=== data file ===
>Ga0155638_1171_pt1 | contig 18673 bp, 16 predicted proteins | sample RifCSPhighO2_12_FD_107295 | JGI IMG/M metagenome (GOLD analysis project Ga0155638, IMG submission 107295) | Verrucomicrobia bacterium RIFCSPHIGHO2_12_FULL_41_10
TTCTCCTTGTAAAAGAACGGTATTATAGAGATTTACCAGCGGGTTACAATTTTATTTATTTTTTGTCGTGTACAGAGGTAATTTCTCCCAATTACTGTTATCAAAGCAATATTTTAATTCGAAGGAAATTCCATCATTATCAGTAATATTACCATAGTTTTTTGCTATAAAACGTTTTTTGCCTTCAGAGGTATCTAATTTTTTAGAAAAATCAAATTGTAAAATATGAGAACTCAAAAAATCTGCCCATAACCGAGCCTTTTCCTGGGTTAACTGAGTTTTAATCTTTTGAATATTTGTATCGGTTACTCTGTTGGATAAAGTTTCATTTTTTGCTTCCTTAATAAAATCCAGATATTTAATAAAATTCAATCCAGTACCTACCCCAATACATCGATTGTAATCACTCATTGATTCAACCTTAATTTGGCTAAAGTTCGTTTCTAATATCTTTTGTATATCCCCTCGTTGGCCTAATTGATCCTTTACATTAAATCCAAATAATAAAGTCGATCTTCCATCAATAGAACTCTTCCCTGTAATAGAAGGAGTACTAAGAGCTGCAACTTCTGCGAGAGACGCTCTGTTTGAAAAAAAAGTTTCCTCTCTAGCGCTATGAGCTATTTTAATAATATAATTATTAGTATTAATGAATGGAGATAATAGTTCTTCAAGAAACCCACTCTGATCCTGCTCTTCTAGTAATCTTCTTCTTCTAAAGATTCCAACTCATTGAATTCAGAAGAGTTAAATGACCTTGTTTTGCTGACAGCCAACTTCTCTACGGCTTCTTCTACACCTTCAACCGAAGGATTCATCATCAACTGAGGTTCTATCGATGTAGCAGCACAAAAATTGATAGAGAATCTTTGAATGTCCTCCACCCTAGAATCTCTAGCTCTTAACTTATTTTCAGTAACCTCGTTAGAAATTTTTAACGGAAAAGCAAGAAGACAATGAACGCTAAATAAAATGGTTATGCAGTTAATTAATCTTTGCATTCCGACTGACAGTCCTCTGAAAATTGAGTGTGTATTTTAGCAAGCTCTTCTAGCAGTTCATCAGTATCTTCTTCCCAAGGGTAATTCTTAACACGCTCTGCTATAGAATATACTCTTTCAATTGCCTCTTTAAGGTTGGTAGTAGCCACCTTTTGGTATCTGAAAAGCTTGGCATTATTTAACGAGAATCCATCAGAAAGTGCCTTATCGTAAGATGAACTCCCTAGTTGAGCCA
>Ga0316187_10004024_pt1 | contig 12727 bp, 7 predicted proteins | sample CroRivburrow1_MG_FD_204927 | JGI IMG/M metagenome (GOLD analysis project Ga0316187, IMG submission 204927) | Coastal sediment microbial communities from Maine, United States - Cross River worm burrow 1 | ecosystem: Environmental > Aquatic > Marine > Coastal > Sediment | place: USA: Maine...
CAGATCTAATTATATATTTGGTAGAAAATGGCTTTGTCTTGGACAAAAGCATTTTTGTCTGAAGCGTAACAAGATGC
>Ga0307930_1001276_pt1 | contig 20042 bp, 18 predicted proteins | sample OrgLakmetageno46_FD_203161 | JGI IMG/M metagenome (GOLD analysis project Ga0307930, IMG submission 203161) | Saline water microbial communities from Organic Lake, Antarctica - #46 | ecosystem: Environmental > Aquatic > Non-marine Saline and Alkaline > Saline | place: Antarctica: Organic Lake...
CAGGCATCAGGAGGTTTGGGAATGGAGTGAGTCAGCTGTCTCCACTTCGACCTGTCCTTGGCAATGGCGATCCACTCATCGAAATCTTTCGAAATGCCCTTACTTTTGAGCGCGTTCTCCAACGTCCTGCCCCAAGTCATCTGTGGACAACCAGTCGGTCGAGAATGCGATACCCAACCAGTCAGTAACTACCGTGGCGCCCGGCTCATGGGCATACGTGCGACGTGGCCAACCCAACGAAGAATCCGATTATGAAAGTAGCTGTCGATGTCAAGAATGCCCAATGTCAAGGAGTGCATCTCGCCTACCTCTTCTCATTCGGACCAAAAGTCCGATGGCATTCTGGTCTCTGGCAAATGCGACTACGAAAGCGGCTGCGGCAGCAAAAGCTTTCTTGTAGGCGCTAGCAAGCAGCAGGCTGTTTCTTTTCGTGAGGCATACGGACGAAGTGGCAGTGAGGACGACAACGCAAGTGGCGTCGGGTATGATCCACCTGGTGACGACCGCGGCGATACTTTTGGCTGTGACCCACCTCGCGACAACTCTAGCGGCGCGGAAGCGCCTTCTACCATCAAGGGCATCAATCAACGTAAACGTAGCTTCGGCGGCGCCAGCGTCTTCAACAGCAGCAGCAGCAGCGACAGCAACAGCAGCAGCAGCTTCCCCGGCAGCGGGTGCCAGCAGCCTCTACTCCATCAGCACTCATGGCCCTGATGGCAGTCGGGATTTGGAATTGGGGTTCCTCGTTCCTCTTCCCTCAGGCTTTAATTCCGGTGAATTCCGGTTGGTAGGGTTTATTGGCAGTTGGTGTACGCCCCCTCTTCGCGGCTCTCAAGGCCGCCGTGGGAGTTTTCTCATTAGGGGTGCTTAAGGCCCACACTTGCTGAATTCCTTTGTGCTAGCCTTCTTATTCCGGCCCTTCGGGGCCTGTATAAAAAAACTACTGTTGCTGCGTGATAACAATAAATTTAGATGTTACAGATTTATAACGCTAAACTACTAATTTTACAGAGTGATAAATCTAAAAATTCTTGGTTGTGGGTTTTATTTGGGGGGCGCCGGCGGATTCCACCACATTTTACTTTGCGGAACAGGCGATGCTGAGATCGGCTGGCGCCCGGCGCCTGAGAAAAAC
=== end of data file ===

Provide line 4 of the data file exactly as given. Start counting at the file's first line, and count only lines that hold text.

CAGATCTAATTATATATTTGGTAGAAAATGGCTTTGTCTTGGACAAAAGCATTTTTGTCTGAAGCGTAACAAGATGC